Sunday, June 22, 2014

Sunday Salon ~ books and family

I arrived "home" in St. Louis just before midnight last night and don't have my car completely unloaded yet.  But I got a lot done in Chattanooga during the past week.  (You may have noticed I haven't posted lately.)  Here's a photo of me with my great-granddaughter Raegan as I was leaving my daughter's house one morning after Raegan had arrived to spend the day at Nanny's house.  It's still hard to believe I'm the mother of grandparents!  I made the sign for "love," which Raegan repeated after me.  Then she wanted us to make the sign with both hands and touch our extended fingers.  Anyway, I'm ready now to unpack the rest of the boxes and get settled in my new place.

I got my car serviced one last time by Mike Higgins, my excellent mechanic in Chattanooga.  While waiting, I picked up that day's newspaper lying on an adjacent chair and spotted this color photo of my own granddaughter!  I'd just been visiting with her the night before.  I snapped this using my cellphone, and sent it to family.

I read a couple of children's books at my daughter's house:  The Pink Party by Maryann Macdonald, illustrated by Abby Carter (1994) and How to Talk to Your Cat by Jean Craighead George, illustrated by Paul Meisel (2000).  Since I occasionally mention children's books on this blog, I asked my daughter which was the "best" of a stack of books Raegan had been reading.  She said, "Probably this one," and handed me The Pink Party.  When I opened it, I was surprised to see my own name.  I didn't remember giving Raegan the book, but upon closer inspection, I saw the rest of what I had printed inside.  I gave it to Raegan's mommy "with love from Grandmama Bonnie, July 14, 1995."  That means I read this very same book before giving it to my granddaughter when she was five years old.  As Raegan is now.  What a coincidence that's the book lying there, that my daughter chose as "best" for me to read, that turned out to be a book I had chosen nearly two decades ago for my grandchild, who is now mother of the newest reader.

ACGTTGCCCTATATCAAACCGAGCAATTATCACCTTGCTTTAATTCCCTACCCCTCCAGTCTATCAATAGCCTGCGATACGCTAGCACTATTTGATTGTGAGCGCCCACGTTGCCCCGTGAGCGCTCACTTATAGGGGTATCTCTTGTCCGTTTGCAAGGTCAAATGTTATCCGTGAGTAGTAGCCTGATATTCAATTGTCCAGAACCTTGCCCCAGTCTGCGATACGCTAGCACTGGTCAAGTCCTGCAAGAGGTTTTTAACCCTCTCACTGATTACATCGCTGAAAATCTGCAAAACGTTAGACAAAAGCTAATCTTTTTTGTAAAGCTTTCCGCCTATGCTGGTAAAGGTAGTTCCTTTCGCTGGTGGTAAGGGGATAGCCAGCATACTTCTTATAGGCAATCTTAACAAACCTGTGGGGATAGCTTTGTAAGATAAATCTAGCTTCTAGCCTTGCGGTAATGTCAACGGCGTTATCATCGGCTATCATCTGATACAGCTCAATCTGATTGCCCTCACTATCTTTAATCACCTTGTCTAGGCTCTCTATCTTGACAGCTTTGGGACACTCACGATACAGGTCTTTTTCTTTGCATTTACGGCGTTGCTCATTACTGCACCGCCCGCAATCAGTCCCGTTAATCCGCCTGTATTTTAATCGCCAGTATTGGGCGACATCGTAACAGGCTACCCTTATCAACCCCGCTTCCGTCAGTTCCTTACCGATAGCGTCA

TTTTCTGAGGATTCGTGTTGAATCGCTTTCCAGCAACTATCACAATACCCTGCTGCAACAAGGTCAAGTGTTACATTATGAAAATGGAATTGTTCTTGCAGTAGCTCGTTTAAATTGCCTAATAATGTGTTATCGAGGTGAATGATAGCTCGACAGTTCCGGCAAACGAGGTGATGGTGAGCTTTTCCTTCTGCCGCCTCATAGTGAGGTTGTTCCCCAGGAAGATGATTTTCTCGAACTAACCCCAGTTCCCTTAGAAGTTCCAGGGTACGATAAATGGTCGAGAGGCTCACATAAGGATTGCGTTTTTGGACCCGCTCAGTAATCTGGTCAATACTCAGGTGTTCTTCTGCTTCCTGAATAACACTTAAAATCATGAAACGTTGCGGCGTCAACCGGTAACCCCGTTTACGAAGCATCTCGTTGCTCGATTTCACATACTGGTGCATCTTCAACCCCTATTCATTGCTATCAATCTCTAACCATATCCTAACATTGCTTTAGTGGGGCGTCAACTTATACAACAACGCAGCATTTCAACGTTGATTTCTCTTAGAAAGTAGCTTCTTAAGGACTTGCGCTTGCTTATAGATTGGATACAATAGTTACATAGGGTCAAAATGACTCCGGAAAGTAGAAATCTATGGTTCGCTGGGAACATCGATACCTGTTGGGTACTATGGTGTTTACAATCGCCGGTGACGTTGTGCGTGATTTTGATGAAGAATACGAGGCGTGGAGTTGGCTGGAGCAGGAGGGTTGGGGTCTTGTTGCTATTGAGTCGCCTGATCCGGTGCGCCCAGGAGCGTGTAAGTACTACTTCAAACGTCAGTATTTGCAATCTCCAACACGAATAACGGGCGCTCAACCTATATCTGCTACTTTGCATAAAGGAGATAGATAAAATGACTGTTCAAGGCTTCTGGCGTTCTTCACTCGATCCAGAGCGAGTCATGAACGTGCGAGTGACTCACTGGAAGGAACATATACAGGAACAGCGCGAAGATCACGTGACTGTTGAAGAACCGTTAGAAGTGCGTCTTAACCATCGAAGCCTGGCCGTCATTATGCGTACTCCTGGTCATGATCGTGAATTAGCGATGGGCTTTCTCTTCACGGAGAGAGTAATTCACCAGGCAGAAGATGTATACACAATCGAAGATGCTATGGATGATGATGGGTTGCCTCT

During my drive between cities, I was able to listen to the six audio tapes of Awakening Compassion: Meditation Practice For Difficult Times by Pema Chödrön (1995).

On Wednesday, June 25th, the St. Louis book club I've been invited to attend will discuss The Homesman by Glendon Swarthout, 1988 (with an Afterword, copyright 2014, by the author's son Miles Swarthout).
Bloggers gather in the Sunday Salon — at separate computers in different time zones — to talk about our lives and our reading.

1 comment:

Debra said...

Wow! Serendipity and coolness that the book has been passed down and shared...

Enjoy your book club time!

Have thought about you and wondered what you were up to....